An innovator, a shaper and a future thought-leader. Meet Rajeev Karwal, the “turnaround specialist” of the consumer electronics and durables industry, who cast aside a high profile career to pursue a concept before its time – Robot Technology.
His adaptive nature and high-energy management stye have brought him remarkable success with startups, as well as global organizations.
Having steered the fortunes of companies like Reliance Retail – Consumer durables; LG Electronics; Philips Electronics and Electrolux to name a few, Karwal opened a new inning by setting up Milagrow, a “beyond consultancy” Business and Knowledge Solutions for SMEs to help them achieve global benchmarks. In 2011, he entered the nascent robotic technology industry and thus began his journey with the revolutionary Milagrow Robots, India’s leading Service Robots.
In this candid and interactive Q&A with Today’s Traveller, Karwal shares the milestones of his journey and how life has come full circle with Milagrow Robots establishing a huge demand curve during the touchless Corona era.
TT Bureau: Mil Kar Grow – is that where Milagrow came from or is that popular sentiment.
Rajeev Karwal: Milagrow without the word ‘w’ is a Spanish word and means ‘Magic of Faith’. After I had left Onida in 1992, I lived in Spain with my family for almost five years. I learned Spanish very well and picked up this word from there.
We started off as a consulting firm, my elder son said, “why don’t you add a ‘w’ and it will be pronounced ‘grow’?” It made sense.
TT Bureau: You took a leap of faith to begin a new inning as an entrepreneur. What did it take, to do it?
Rajeev Karwal: One of the things I always believed in is that whatever you do in life, do it with a sense of ownership – your product, your people – as an employee at the junior-most step or as a senior at the top rung. If you have this approach, everybody appreciates you and you will keep on progressing in life till you reach a particular level, which can be the post of a Managing Director, President or CEO.
My last position was President and CEO at Reliance Digital, India’s largest electronics retail chain.
When I started my business, the ownership mentality I followed all my life, was a boon. My first cornerstone was and remains Ethics … something I never compromise upon.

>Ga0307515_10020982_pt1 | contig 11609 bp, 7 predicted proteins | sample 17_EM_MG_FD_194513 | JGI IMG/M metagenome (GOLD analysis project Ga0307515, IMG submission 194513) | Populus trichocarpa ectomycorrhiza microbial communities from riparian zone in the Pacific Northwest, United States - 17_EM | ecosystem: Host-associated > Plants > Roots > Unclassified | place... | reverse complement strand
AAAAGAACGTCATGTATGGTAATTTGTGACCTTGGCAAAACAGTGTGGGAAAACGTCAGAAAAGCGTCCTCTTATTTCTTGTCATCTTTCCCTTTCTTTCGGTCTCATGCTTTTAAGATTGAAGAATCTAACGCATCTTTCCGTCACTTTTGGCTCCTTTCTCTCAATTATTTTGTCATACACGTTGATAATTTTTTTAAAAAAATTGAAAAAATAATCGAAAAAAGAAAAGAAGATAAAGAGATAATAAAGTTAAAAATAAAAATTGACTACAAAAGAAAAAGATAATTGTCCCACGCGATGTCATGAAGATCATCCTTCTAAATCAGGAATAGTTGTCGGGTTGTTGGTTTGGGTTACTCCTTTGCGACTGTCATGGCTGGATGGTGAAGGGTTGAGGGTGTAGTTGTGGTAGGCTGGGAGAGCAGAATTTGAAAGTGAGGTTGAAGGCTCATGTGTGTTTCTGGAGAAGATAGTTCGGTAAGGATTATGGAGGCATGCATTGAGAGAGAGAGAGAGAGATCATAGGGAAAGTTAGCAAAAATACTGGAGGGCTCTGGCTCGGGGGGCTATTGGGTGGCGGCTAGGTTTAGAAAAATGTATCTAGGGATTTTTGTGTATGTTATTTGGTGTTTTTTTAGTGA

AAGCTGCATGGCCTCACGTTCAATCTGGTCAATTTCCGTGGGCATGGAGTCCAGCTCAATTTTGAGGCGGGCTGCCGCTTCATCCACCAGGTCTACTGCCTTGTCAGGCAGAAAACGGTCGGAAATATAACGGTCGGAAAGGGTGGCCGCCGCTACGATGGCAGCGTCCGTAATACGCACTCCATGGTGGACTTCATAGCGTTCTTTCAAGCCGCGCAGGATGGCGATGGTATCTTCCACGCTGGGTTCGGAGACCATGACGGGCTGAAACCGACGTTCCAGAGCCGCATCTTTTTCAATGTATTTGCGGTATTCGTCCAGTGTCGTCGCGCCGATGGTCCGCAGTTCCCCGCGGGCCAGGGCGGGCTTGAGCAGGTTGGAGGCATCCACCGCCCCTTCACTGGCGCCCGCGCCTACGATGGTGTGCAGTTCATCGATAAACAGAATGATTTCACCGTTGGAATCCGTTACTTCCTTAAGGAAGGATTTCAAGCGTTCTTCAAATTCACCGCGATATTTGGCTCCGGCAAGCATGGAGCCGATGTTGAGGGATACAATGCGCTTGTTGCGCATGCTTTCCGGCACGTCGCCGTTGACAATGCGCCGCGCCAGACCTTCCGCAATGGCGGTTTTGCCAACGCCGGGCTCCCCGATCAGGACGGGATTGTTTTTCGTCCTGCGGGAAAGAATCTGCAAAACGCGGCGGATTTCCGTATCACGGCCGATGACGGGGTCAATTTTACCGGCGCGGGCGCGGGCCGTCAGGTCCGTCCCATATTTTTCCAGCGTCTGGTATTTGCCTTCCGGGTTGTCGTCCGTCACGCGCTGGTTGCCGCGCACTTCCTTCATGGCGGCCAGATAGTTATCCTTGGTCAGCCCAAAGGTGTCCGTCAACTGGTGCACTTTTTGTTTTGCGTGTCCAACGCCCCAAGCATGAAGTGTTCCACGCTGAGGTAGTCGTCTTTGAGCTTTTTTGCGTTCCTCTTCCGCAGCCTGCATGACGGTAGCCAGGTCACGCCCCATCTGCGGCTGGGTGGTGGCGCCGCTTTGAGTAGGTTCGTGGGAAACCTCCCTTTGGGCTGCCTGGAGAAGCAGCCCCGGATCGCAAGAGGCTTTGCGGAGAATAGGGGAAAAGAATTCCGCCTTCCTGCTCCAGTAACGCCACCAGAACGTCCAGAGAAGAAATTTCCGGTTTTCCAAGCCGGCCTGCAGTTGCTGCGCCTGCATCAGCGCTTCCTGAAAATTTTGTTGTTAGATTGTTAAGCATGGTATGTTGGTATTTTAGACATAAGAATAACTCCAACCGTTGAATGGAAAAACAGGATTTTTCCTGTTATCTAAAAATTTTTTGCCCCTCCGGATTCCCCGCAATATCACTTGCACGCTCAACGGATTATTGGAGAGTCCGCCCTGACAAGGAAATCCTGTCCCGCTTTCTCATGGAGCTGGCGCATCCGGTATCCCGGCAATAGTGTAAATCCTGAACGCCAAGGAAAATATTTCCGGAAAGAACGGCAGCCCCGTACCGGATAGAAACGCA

I have learnt during my long years at senior leadership levels, in corporate life that one’s aspirations for authority, power or money are infinite. Power and money are orbits without end and an end unto themselves.
I decided to step back. Start something, where one gets that satisfaction. Start something with a value system and ethics, where there is there’ll be no conflict between what you say and what you do and what you believe in terms of intent and execution. So, we started off as a consulting company from 2007 till 2011, and it was an energy-high to help small and medium businesses to compete with the best in the world.
In 2011, Milagrow entered the robots business, and it has been an extremely difficult journey because of our value systems. However, it makes me happy to share that we do not have any loan from any bank or any money from outside or any investment from outside. This organization is debt-free. You realise the difficulties of a small company like not being able to afford the best manpower and talent. You are limited to people who are ready to work with you, training becomes critical, building loyalty, aligning them to your value systems all takes up time and energy.
TT Bureau: From consumer durables to the revolutionary Milagrow Robots, what was the natural progression to where you are today?
Rajeev Karwal: When I decided to enter the product business, I basically started to scout around because I was very clear that I would not ask for loans or equity or, investment from anyone.
I wanted to identify an industry which will grow for the next hundred years. And even if there were one or two years of slow growth. So be it. You will not lose out much. And I also started to search for an industry where there were no big brands. So, over a period, you grow as the industry grows.
Tomorrow you can be a Tata, you know, with a similar kind of a value system. I finally identified robots. I understood that my resources were limited. So, we did not enter the industrial robotics segment. We entered the service robots or the residential domestic segment.
And when we started to look around and we got down to an initial survey, we found that housework was a key point of discussion amongst housewives. Amongst family members, the top two priorities in a home are house cleaning. Floor cleaning was identified as the ideal place to start.
This verified my whole thought process that why should one human being serve another human being for domestic chores or menial chores? Why should this not be replaced by a robot, right?